The Buena Viking
The Buena Viking
The Buena Viking

Eat breakfast burritos, apple cider bacon, and wings, paired with so many beers

Lines form early at The Blend in Buena Vista, where iced coffee, smoothies, acai bowls, and breakfast burritos line the menu. Just down the street, Buena Viking fires up an elevated Blue Sky burger with local beef, melted blue cheese crumbles, apple cider bacon, and an airy brioche bun. Here, vegetarians can nosh on a seared portobello burger with garlic aioli and avocado (and don’t miss the crisp cheddar tots). On the same stretch, the Lariat is a restaurant/bar/music venue set in a renovated building from 1885. In addition to libations and comfort fare like wings and corn dog bites, the stage is set for live “mountain made” music.

If you find yourself in Salida any morning, roll by Bunny and Clyde’s Corner Cafe and Market for hearty breakfast burritos or biscuits and gravy. The chic Howl Mercantile & Coffee whips up warm cups of joe alongside practical camping supplies and boho wares. You can also couple your short stacks with handmade German Italian sausage at the Patio Pancake Palace. For microbrews and thin, wood-fired pizza, the laid-back Amicas is a solid choice, and afterwards, head to the rustic Wood’s High Mountain Distillery for a made-on-the-premises whiskey flight.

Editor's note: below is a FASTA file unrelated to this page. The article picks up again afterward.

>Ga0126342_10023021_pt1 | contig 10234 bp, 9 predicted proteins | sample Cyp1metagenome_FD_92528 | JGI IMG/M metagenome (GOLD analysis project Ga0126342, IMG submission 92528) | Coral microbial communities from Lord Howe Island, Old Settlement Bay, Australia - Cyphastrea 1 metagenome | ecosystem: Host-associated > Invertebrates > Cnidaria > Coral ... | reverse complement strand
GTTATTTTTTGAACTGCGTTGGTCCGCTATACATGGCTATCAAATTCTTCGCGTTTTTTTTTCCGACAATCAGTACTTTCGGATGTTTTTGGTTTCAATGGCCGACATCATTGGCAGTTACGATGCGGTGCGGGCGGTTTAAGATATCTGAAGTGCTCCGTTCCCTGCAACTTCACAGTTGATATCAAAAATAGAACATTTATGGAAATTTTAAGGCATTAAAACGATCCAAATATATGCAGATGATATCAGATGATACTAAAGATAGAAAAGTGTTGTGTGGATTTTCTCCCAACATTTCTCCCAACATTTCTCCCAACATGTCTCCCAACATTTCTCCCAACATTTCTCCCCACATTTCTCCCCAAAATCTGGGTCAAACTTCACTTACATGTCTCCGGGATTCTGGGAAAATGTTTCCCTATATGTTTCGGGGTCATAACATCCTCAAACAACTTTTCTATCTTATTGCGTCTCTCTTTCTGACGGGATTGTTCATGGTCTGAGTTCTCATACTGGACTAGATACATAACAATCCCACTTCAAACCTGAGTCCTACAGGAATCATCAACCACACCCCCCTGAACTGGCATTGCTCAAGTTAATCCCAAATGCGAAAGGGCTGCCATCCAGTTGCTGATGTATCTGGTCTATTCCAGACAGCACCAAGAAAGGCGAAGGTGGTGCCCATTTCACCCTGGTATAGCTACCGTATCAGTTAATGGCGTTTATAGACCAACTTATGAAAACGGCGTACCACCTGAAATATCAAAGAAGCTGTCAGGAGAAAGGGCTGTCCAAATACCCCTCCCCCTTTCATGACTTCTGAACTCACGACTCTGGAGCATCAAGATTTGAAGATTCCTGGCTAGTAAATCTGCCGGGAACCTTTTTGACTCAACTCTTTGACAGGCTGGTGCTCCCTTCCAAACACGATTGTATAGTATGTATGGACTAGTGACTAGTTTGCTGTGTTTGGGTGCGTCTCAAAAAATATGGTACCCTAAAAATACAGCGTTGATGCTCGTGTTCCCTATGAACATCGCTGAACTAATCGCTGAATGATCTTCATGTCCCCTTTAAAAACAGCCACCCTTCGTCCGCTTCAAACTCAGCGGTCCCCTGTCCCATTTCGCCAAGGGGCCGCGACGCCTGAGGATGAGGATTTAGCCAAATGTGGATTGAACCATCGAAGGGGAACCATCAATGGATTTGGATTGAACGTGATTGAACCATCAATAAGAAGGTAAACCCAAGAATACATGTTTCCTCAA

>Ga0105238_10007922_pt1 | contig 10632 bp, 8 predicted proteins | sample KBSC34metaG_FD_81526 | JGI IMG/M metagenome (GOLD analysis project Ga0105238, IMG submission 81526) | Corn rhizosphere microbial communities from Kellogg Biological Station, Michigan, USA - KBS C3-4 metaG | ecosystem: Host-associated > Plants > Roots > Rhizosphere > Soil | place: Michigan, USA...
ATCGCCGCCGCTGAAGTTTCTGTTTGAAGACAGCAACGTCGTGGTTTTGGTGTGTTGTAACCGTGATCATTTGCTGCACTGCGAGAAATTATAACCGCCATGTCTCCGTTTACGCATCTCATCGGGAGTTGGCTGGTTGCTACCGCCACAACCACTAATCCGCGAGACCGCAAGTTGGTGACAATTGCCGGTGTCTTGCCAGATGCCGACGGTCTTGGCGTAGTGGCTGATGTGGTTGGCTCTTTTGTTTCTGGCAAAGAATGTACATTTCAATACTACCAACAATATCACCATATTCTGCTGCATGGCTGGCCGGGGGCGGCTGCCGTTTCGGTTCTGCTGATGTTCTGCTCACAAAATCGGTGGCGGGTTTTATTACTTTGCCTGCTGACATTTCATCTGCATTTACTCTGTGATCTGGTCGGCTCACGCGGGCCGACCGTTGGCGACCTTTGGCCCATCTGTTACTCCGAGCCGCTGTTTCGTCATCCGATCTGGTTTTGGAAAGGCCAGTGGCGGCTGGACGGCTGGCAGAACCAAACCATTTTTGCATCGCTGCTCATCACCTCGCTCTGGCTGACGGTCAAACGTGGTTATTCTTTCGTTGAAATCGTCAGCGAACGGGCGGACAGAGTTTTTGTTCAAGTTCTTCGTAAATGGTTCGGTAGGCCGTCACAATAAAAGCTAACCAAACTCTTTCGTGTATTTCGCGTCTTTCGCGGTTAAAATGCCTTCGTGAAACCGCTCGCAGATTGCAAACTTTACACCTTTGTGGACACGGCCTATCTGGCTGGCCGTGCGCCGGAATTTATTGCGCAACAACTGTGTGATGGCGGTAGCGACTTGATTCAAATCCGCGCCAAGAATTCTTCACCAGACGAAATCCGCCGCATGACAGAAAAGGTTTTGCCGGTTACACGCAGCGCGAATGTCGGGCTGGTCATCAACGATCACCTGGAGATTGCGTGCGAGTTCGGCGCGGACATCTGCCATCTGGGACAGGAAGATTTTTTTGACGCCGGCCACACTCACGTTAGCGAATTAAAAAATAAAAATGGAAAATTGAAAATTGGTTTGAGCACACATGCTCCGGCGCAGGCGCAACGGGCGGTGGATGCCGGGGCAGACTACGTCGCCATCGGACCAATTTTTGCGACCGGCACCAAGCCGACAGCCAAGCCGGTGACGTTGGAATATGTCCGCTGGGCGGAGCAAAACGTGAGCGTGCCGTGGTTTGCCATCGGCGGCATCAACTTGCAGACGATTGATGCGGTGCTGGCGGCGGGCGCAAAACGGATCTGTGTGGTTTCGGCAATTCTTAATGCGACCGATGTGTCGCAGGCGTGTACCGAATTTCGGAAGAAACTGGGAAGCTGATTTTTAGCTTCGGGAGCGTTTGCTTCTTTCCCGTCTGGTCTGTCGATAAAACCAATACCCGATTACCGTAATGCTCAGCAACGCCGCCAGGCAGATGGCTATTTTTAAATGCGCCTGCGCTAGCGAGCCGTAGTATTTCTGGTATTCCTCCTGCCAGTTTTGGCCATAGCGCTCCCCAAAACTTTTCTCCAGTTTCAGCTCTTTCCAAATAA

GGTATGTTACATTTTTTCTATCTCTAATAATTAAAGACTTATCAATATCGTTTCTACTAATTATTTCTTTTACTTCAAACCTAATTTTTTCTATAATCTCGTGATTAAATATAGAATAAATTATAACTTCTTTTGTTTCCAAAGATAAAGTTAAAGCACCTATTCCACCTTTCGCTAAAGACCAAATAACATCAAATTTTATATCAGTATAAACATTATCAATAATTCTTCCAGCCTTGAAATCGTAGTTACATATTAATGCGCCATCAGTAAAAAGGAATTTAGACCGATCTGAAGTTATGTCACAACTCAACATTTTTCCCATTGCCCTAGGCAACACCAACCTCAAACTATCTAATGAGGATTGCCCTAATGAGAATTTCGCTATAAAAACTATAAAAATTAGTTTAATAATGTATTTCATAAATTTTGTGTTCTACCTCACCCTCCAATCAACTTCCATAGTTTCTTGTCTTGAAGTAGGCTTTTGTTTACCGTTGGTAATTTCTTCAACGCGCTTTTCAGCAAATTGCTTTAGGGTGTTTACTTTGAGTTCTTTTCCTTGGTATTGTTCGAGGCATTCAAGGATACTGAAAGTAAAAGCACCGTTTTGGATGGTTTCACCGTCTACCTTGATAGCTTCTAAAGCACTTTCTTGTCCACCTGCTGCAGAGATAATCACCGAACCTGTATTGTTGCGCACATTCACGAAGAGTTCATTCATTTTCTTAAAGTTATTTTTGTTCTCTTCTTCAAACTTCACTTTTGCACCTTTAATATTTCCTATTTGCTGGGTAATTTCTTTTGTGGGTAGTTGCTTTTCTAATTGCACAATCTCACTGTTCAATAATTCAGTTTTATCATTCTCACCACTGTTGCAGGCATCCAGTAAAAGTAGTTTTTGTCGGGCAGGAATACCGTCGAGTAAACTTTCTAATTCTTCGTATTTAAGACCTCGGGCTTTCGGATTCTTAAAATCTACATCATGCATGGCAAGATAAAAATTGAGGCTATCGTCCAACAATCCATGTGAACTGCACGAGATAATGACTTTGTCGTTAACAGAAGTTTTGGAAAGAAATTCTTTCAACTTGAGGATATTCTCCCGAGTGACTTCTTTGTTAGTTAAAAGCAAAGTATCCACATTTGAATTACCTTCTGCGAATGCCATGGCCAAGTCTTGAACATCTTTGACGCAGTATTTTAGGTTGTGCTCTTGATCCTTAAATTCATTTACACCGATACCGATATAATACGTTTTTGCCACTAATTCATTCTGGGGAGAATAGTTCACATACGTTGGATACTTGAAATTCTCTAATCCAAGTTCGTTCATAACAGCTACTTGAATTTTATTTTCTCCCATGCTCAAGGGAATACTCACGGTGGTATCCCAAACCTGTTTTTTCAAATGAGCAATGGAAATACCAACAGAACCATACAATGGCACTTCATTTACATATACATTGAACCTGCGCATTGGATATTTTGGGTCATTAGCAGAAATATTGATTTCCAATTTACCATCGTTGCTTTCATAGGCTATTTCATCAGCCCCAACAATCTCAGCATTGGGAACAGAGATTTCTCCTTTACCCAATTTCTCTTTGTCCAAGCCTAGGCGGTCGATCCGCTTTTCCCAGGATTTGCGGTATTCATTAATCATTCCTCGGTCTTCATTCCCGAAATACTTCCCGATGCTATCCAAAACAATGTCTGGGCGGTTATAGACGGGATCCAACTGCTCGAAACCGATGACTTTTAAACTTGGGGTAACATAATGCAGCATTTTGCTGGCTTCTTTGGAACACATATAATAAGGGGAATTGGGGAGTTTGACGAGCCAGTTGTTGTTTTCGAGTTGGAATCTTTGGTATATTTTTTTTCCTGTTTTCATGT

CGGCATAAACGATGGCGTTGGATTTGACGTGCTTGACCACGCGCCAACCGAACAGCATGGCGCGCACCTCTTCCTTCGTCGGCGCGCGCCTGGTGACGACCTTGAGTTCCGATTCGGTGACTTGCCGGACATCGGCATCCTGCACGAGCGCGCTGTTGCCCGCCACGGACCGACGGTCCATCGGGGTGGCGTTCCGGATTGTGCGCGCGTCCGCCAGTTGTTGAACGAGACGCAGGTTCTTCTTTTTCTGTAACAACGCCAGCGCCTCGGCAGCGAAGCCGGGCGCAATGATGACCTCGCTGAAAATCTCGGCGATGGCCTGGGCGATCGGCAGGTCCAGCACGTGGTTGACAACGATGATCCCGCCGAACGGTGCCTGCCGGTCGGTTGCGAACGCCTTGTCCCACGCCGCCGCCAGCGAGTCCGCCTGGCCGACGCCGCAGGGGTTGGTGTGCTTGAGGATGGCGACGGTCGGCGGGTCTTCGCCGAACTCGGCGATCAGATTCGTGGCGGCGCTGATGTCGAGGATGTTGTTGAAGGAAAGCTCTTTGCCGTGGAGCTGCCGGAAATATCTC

Del Norte also gets in on the food action. Beloved for its sourdough breads, Raisin’ Rye also bakes gooey chocolate chip cookies and fresh-milled cinnamon rolls made with coconut sugar and a dab of cream. Across the street, Simple Foods Market stocks organic produce and made-to-order sandwiches. For wood-fired pies and stuffed calzones, Three Barrel Brewing doubles as a fun local spot pouring sours, IPAs, lagers, and a nutty Burnt Toast brown ale with a mildly sweet coffee aroma. The recently-renovated, Victorian-vibed dining room of the 20-room Windsor Hotel serves fresh pastas and local meats-and there’s also a seasonal backyard food truck with burgers and po’boys.

Amigo Motor Lodge
Amigo Motor Lodge
Amigo Motor Lodge

Dream up rustic dreams

At the Surf Hotel and Chateau in Buena Vista, 42 rooms are decked with macrame artwork and New Orleans-style balconies, alongside several quaint stone cottages. Outside, a pristine trail backs up along the Arkansas River, giving you front row action to white water rafting. You can also visit the “lawn” for one of the hotel’s rotating music festivals while the wood-hued eatery Wesley & Rose offers on-tap suds, tasty handmade pizzas, and a house-smoked brisket with a tart cherry BBQ sauce.